The global chip shortage is causing problems for the production of everything from games consoles (the mass shortage of Xbox Series X/S and PS5 consoles as well as Nvidia graphics cards) to smartphones.
The shortage couldn’t have come at a more problematic time, as there has never been a higher demand for consumer electronics.
So chips are on everyone’s mind as we have a look at how artificial intelligence is being used to design them.
The way that silicon chips are designed and made has stayed the same for the last few decades. All computer chips are divided into blocks, with each block representing a specific module. It’s up to the engineers working on the chip to figure out the most practical way of laying out the blocks for optimal performance and minimal surface area. Think of it as an incredibly complex game of Tetris.
The problem is that, according to Moore’s Law, the number of transistors on a chip doubles every two years as the technology progresses. This means that chips are getting exponentially more complicated all the time. In this regard, there’s only so much AI can really do to help. However, when it comes to chip design, there is a potential AI revolution brewing.
Chip floor planning is comfortably one of the most time-consuming parts of creation. Designing, developing and producing a new chip is a task that can take dozens of expert engineers several years to accomplish, even today. It’s an increasingly complicated task that has to create a perfect balance between power and performance, while adhering to density and routing congestion constraints.
The chip design landscape, however, is slowly shifting, with hundreds of new chips being designed by AI, a practice that many industry leaders feel could shorten the design process from a few years to a matter of months.
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AI works to automatically identify the optimal way to arrange components while reducing the area and power consumption and boosting performance. It achieves this by using a system called reinforcement learning, which evaluates all available alternatives in minutes. The same process would take human engineers countless weeks.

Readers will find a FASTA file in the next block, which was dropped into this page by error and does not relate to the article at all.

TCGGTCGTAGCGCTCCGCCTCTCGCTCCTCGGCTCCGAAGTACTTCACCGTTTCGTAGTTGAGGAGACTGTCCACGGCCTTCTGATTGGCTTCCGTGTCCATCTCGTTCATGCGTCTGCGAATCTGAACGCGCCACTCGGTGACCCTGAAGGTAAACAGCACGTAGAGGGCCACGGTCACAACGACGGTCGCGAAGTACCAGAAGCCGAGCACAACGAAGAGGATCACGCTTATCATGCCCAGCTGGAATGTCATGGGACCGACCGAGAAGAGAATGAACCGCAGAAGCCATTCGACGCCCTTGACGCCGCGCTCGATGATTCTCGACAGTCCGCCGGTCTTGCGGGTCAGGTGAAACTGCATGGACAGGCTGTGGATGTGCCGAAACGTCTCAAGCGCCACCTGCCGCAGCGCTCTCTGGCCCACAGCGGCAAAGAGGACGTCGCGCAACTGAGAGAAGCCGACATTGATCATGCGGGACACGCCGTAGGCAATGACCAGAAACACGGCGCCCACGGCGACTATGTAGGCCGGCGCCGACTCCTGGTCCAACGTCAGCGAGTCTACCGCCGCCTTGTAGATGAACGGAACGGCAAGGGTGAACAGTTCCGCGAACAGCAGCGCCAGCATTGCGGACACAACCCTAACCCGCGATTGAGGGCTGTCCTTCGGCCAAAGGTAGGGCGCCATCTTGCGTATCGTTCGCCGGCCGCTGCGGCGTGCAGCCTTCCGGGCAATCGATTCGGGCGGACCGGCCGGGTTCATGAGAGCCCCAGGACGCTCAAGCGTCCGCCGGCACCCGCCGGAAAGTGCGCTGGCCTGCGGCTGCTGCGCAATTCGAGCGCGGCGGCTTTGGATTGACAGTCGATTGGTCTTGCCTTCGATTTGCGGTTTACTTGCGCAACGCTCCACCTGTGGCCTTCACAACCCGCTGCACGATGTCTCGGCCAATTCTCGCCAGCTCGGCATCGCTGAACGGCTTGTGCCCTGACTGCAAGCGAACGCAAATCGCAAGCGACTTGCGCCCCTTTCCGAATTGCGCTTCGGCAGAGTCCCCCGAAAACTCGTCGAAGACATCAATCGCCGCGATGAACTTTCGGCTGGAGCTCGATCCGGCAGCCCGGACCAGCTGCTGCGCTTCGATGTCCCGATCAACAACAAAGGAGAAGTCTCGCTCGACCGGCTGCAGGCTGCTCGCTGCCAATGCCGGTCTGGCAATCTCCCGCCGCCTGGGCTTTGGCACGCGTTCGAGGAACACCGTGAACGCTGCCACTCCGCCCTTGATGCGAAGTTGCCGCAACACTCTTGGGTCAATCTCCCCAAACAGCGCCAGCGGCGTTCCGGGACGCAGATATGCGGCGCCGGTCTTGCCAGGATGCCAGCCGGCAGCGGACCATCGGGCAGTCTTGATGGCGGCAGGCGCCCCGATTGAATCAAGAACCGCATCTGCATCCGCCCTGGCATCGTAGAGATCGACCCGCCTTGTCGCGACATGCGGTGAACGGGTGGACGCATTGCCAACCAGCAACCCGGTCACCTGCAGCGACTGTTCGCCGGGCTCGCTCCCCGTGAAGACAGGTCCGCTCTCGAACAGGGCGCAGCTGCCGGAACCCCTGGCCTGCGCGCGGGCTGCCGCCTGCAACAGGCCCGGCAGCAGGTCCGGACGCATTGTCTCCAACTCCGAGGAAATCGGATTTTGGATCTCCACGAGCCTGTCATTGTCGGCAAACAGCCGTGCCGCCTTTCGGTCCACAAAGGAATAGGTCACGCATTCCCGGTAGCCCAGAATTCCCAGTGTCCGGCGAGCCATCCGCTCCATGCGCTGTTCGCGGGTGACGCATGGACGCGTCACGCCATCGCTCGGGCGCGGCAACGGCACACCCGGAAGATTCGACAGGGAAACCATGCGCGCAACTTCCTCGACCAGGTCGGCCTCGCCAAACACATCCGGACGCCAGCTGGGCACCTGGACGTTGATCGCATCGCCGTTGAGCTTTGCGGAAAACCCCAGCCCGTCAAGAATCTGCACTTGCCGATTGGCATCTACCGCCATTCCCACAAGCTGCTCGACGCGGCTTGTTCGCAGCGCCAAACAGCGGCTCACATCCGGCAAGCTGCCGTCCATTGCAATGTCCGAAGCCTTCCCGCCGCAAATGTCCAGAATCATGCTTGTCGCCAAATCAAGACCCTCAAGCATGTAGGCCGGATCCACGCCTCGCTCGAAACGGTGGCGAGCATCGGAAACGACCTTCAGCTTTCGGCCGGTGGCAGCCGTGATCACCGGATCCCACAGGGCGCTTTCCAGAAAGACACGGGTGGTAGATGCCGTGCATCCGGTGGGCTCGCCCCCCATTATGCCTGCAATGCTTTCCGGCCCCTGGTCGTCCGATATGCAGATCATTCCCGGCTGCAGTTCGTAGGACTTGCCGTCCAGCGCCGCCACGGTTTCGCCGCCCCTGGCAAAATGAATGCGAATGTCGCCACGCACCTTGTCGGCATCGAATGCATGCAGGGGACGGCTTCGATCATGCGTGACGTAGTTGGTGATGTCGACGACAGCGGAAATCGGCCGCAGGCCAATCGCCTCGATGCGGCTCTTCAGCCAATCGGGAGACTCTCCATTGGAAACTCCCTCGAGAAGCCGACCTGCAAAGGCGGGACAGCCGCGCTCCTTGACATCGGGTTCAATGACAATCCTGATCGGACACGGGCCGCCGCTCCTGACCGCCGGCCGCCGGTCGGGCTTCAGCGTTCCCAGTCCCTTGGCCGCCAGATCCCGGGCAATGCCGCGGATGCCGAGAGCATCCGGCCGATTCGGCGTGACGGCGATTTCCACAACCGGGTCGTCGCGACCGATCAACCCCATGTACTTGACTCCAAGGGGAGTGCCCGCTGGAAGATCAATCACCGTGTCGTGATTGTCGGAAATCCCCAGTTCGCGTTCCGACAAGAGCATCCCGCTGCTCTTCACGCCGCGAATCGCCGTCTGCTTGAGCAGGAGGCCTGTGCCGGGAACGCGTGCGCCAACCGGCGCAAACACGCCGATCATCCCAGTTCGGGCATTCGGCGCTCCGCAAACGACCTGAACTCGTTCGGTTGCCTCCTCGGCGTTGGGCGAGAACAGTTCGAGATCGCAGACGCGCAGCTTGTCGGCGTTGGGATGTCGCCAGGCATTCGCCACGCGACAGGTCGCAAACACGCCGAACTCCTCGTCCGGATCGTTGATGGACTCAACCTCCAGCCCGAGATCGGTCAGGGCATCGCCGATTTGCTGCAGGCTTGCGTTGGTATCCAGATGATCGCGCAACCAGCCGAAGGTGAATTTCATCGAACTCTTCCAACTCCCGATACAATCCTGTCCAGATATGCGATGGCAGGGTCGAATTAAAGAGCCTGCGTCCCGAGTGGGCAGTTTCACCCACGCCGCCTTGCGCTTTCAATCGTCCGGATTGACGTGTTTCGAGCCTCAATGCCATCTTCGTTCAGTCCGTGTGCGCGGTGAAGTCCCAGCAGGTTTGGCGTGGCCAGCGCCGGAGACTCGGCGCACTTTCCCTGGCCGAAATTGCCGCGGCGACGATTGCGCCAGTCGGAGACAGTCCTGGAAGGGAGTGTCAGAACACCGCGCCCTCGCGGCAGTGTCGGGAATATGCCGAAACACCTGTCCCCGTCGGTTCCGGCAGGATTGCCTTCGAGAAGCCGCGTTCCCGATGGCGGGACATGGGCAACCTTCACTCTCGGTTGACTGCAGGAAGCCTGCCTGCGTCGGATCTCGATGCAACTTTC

There have been hundreds of attempts at optimising the process in the past. But it’s only recently, with Google’s deep reinforcement learning process, that real breakthroughs have been made.
It works by reframing the chip placement problem as a reinforcement learning problem, so the AI can learn from past experiences and improve over time. It’s thought that this new technology could significantly shorten the time it takes to generate the layout of the blocks in the initial chip design.
Google is not the only company making waves in AI chip design either. The intelligent chip explorer being dubbed “Cerberus" by Cadence also uses reinforcement learning by optimising the flow of multiple blocks. Nvidia has also thrown their hat into the ring, with the GPU specialists announcing recently that they were experimenting with deep convolutional and graph-based neural networks for their latest chip designs.
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All of the heavy-hitters in Silicon Valley have already made their intentions clear when it comes to the future of AI-driven chip design. Earlier this summer, Google unveiled that its deep reinforcement learning technique was being used to design the latest Tensor Processing Units and Samsung is following close behind with their investment in AI chip design firm Synopsys.
Samsung will be using bespoke Synopsys technology to design the chips for their wildly popular range of smartphones using a tool called DSO.ai. This is a “design space optimisation AI” software that works similarly to Google’s software and was inspired by the DeepMind AI that famously beat a human opponent at the Japanese game “Go” in 2016. The reasoning is that Go plays like an expanded version of the chip design process in that it’s all about finding and optimising space.
The fact that Samsung is confident enough to include this technology in their phones (which are among their flagship offerings) proves that there are real legs behind it but using AI in chip design might only be the first chapter of a very long story. And don’t forget, there’s still an increasingly grim-looking global chip shortage to overcome.
In the long term, the theory is that the more accessible and efficient chips designed and engineered by AI would help develop autonomous, 5G communication, and other AI devices: An AI creating its very own AI. Before we reach that point though, there might be a skills shortage to overcome first, as both manual and automatic processes behind the technology require experience and knowledge.
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Posted in Tech
Published on 26 Oct 2021
Last updated on 26 Oct 2021
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